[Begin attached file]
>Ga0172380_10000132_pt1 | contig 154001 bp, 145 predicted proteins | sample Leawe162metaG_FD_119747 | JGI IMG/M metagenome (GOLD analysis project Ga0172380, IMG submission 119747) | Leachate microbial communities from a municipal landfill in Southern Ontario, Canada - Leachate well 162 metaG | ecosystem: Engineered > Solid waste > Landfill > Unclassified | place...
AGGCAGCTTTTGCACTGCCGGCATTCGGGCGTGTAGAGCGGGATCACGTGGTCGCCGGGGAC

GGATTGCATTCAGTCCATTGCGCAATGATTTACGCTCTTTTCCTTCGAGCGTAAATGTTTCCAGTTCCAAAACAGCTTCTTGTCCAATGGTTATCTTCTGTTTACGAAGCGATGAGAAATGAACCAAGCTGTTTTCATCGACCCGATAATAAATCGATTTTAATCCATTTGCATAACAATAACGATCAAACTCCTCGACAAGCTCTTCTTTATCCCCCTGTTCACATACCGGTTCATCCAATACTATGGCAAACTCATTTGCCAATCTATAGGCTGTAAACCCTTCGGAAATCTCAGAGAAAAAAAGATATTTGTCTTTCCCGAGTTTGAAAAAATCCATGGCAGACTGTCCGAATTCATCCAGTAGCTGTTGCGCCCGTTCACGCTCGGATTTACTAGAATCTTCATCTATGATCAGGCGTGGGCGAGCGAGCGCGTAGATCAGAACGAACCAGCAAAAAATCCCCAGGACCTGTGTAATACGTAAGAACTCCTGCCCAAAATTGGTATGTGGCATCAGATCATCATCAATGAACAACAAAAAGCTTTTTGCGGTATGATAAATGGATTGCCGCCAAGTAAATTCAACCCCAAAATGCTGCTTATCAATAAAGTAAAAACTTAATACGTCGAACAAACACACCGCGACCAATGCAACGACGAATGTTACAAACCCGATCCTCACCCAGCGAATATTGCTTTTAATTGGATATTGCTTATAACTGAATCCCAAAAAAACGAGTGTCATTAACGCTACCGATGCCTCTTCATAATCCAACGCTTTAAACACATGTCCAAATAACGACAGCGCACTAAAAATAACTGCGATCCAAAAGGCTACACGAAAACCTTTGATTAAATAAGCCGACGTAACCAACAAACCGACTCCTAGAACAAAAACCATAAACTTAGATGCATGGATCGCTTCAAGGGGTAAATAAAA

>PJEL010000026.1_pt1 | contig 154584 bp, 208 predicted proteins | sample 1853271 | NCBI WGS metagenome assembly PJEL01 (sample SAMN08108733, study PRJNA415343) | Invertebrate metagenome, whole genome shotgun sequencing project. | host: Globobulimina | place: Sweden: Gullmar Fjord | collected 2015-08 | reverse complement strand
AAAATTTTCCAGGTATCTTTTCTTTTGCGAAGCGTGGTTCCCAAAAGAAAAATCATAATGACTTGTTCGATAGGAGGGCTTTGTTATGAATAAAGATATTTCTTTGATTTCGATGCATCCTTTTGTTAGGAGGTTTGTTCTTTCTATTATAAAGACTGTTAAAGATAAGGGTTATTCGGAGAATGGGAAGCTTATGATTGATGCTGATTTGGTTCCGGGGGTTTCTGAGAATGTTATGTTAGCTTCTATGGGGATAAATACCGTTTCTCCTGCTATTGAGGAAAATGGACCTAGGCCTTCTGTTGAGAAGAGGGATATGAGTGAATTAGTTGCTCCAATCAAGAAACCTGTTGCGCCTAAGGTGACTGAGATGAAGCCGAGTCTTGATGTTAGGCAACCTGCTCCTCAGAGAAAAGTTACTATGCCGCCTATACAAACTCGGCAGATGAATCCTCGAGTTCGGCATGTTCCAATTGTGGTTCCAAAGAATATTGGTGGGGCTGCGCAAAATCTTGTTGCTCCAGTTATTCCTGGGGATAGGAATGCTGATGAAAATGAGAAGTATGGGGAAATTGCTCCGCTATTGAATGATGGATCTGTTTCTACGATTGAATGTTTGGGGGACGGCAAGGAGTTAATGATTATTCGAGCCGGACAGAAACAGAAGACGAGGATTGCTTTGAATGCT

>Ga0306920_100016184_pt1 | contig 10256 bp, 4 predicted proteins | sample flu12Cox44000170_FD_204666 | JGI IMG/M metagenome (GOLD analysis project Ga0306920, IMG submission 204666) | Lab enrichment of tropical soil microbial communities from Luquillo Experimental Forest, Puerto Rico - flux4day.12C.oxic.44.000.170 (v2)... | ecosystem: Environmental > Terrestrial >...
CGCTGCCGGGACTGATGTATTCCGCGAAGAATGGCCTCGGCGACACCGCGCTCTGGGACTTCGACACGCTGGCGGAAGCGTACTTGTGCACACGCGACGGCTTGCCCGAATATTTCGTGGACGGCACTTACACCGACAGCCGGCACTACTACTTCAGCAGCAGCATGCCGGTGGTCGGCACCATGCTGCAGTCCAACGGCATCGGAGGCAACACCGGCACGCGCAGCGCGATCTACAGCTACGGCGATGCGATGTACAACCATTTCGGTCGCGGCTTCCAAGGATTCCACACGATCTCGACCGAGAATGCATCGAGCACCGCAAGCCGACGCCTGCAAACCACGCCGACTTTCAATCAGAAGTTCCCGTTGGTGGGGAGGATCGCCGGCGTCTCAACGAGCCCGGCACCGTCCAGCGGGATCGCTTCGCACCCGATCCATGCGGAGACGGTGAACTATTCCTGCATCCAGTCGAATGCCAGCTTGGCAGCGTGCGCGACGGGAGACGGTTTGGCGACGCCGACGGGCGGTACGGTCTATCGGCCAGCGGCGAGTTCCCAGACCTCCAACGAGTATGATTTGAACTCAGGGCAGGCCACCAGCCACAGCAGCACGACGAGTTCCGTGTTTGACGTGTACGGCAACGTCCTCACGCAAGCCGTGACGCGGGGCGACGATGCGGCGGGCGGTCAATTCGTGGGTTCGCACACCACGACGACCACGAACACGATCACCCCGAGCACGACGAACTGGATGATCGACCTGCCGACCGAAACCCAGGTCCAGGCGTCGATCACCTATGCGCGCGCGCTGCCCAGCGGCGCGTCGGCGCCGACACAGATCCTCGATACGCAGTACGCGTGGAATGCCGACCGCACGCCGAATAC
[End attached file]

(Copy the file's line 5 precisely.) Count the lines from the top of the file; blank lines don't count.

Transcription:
AAAATTTTCCAGGTATCTTTTCTTTTGCGAAGCGTGGTTCCCAAAAGAAAAATCATAATGACTTGTTCGATAGGAGGGCTTTGTTATGAATAAAGATATTTCTTTGATTTCGATGCATCCTTTTGTTAGGAGGTTTGTTCTTTCTATTATAAAGACTGTTAAAGATAAGGGTTATTCGGAGAATGGGAAGCTTATGATTGATGCTGATTTGGTTCCGGGGGTTTCTGAGAATGTTATGTTAGCTTCTATGGGGATAAATACCGTTTCTCCTGCTATTGAGGAAAATGGACCTAGGCCTTCTGTTGAGAAGAGGGATATGAGTGAATTAGTTGCTCCAATCAAGAAACCTGTTGCGCCTAAGGTGACTGAGATGAAGCCGAGTCTTGATGTTAGGCAACCTGCTCCTCAGAGAAAAGTTACTATGCCGCCTATACAAACTCGGCAGATGAATCCTCGAGTTCGGCATGTTCCAATTGTGGTTCCAAAGAATATTGGTGGGGCTGCGCAAAATCTTGTTGCTCCAGTTATTCCTGGGGATAGGAATGCTGATGAAAATGAGAAGTATGGGGAAATTGCTCCGCTATTGAATGATGGATCTGTTTCTACGATTGAATGTTTGGGGGACGGCAAGGAGTTAATGATTATTCGAGCCGGACAGAAACAGAAGACGAGGATTGCTTTGAATGCT